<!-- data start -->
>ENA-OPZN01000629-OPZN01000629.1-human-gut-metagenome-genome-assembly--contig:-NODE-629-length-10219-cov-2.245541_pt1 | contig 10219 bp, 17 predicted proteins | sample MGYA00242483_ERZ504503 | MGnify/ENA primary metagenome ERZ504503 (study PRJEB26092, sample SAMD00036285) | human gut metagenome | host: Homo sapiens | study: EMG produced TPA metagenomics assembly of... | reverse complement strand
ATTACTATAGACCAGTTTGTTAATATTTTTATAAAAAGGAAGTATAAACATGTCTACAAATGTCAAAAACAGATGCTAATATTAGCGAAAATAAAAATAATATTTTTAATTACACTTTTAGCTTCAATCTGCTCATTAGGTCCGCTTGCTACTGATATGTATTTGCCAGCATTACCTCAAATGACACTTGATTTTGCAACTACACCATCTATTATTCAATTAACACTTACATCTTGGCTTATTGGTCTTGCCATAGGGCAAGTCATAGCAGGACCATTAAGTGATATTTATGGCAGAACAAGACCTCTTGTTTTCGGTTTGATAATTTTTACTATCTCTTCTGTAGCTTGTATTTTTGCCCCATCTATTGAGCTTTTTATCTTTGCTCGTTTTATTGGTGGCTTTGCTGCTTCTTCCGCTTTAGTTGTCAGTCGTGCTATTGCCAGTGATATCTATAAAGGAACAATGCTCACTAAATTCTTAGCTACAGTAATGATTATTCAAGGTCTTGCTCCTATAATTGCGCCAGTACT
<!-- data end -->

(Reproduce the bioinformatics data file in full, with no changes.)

>ENA-OPZN01000629-OPZN01000629.1-human-gut-metagenome-genome-assembly--contig:-NODE-629-length-10219-cov-2.245541_pt1 | contig 10219 bp, 17 predicted proteins | sample MGYA00242483_ERZ504503 | MGnify/ENA primary metagenome ERZ504503 (study PRJEB26092, sample SAMD00036285) | human gut metagenome | host: Homo sapiens | study: EMG produced TPA metagenomics assembly of... | reverse complement strand
ATTACTATAGACCAGTTTGTTAATATTTTTATAAAAAGGAAGTATAAACATGTCTACAAATGTCAAAAACAGATGCTAATATTAGCGAAAATAAAAATAATATTTTTAATTACACTTTTAGCTTCAATCTGCTCATTAGGTCCGCTTGCTACTGATATGTATTTGCCAGCATTACCTCAAATGACACTTGATTTTGCAACTACACCATCTATTATTCAATTAACACTTACATCTTGGCTTATTGGTCTTGCCATAGGGCAAGTCATAGCAGGACCATTAAGTGATATTTATGGCAGAACAAGACCTCTTGTTTTCGGTTTGATAATTTTTACTATCTCTTCTGTAGCTTGTATTTTTGCCCCATCTATTGAGCTTTTTATCTTTGCTCGTTTTATTGGTGGCTTTGCTGCTTCTTCCGCTTTAGTTGTCAGTCGTGCTATTGCCAGTGATATCTATAAAGGAACAATGCTCACTAAATTCTTAGCTACAGTAATGATTATTCAAGGTCTTGCTCCTATAATTGCGCCAGTACT